emphatically show that the whole building has become the property of
the firm as envisaged in Section 14 of the Partnership Act. Withholding
the original deed of partnership dated 01.04.1992 is a circumstance
against the respondents on which adverse inference can be drawn.
18. Lucid expositions in Lindley on the “Law of Partnership”
tell us how a partnership property could be distinguished from a joint
property (see 15th Edition, paged 79-80). Characteristic features of coownership
and partnership compared, which are relevant in the Indian
context, are extracted hereunder:

“..........Speaking generally, and excluding all
exceptional cases, the principal differences between coownership
and partnership may be stated as follows :
1. Co-ownership is not necessarily the result of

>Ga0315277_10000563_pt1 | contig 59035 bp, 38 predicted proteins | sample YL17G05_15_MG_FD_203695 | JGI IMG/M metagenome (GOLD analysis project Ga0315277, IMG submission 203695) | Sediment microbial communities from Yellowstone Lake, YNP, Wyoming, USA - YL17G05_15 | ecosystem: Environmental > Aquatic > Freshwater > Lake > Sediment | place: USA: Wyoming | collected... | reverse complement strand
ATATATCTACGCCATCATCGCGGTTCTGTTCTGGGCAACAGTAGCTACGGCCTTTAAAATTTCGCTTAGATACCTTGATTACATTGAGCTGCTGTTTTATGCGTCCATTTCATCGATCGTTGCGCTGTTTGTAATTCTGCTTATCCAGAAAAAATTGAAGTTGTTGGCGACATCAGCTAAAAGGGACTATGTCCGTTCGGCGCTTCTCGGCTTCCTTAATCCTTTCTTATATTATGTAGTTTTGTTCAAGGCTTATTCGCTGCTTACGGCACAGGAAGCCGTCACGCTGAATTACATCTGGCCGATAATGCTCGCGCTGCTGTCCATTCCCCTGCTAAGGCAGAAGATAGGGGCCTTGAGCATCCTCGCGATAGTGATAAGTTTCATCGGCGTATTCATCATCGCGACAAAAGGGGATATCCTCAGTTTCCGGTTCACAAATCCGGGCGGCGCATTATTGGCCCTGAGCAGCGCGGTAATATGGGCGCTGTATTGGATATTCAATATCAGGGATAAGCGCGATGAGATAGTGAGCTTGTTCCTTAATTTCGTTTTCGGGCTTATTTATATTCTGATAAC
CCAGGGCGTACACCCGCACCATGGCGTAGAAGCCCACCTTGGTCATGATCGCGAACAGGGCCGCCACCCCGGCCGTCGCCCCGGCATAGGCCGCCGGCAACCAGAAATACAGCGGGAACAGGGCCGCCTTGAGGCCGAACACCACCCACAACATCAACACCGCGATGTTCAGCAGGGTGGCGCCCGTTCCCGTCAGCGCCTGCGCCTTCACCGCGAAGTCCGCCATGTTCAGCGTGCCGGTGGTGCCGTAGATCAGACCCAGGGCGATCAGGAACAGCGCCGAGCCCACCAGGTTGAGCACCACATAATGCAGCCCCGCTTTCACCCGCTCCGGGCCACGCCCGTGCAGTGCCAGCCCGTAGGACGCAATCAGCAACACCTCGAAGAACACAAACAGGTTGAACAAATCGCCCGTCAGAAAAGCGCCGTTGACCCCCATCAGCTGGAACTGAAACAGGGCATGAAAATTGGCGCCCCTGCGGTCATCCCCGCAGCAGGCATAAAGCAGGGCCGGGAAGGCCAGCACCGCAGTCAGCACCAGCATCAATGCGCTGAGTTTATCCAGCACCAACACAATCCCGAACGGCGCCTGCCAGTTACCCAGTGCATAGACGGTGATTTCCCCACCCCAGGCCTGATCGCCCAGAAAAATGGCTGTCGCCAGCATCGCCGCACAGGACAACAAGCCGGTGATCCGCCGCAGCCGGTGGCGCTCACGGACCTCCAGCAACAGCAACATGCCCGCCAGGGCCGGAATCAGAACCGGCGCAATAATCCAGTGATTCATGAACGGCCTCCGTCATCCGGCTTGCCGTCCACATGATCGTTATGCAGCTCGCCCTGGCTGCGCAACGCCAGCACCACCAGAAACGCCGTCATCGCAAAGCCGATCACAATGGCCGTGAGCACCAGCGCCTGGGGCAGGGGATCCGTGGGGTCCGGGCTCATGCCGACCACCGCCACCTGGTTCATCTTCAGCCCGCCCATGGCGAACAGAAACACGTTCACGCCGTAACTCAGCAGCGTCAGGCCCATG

agreement. Partnership is.
2. Co-ownership does not necessarily involve
community of profit or of loss. Partnership does.
3. One co-owner can, without the consent of the
others, transfer his interest, or in the case of land his
equitable interest, to a stranger, so as to put him in the
same position as regards the other owners as the
transferor himself was before the transfer, except that in
the case of a transfer by a joint tenant the stranger will
become a tenant in common, or in the case of land a
tenant in common in equity with the other owners. A
partner is in a much more restricted position.
4. One co-owner is not as such the agent, real or
implied, of the others. A partner is – so far as concerns
activities falling within the scope of the partnership.
5. One co-owner has no lien on the thing owned in
common for outlays or expenses, nor for what may be
due from the others as their share of a common debt. A

partner has.”